The Poet in Danger of Extinction

Homero Aridjis



– The poet is in danger of extinction –

said the man with the moustache.


–The poet is someone from another age

who wanders through the day saying things

nobody understands – said the woman.


–While your bricklayer falls off a building,

the poet calls to us in the dead

language of mankind –said he shopkeeper.


–The poet writes books nobody

wants to read or sell or publish–

said the Professor.


–We ought to form a society

to protect these poets

in danger of extinction– said the woman.



–Baudelaire never was that popular–

said the man with the moustache.


–Dante, after seven hundred years

hardly anybody reads him– said the woman.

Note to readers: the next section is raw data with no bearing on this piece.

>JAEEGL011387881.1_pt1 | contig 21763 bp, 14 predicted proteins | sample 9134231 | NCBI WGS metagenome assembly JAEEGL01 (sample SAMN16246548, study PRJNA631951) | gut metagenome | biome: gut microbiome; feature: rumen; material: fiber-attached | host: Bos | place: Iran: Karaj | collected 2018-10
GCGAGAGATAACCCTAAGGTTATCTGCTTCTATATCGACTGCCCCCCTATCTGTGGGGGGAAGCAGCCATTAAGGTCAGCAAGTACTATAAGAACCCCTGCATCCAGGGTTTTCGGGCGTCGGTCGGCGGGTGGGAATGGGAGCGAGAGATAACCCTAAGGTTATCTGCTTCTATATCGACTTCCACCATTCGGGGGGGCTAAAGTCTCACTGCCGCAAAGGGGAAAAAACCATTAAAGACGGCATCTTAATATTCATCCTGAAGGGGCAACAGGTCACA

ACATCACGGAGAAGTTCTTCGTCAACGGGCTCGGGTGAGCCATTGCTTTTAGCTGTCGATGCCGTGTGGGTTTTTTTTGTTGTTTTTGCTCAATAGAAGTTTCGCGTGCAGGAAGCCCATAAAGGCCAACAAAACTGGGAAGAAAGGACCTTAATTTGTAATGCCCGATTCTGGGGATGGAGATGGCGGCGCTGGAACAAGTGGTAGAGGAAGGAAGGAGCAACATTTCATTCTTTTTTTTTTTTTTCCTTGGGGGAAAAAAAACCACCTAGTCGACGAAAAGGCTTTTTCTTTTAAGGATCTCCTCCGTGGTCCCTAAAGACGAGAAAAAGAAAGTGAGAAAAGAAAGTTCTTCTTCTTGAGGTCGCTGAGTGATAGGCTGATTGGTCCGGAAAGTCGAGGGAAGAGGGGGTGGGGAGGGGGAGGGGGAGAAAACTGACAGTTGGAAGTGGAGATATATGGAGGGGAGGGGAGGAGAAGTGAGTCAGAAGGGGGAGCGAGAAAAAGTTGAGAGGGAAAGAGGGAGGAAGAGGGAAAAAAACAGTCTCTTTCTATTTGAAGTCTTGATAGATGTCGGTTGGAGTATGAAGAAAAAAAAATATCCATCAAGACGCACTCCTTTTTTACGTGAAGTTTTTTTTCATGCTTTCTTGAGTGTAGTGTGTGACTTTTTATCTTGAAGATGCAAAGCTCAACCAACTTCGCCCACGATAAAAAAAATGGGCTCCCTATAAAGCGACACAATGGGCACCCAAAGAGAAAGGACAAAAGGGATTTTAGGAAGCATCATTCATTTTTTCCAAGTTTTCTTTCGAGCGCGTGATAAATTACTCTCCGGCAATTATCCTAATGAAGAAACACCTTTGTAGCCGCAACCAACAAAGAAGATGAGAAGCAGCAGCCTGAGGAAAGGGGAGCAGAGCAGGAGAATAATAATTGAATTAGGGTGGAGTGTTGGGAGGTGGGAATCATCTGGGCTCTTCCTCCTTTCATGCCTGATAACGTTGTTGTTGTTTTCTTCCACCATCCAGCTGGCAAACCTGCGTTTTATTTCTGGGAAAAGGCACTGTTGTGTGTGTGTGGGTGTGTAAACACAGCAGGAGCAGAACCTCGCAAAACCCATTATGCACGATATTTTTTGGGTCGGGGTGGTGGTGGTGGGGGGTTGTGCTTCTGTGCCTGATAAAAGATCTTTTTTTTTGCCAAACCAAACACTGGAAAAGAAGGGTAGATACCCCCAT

–Gongora– after the revival and reappreaisal

is ignored all over again – said the Professor.


–What can we do so the public gets to know

poets better? – asked the shopkeeper.


–Nothing, absolutely nothing – said the poet.


–Didn’t they say this was the type of person

who was already in danger of extinction? –

asked the man with the moustache.



The poet said:

String moons

through the smoggy streets;

in the world of communication

reach out through the dead languages;

in a marketplace of goods

that are smelled, pawed over, eaten

or shelved for a thousand years,

touch the body of a woman who never was.

See, in front of my bedroom window

the poet, my double, dodge between the cars,

like an animal in danger of extinction.




Aridjis, Homero. "The Poet in Danger of Extinction." Trans. George McWhirter. Eyes to See Otherwise: Selected Poems = Ojos, de otro mirar. Eds. Betty Ferber and George McWhirter. New York: New Directions, 2002.

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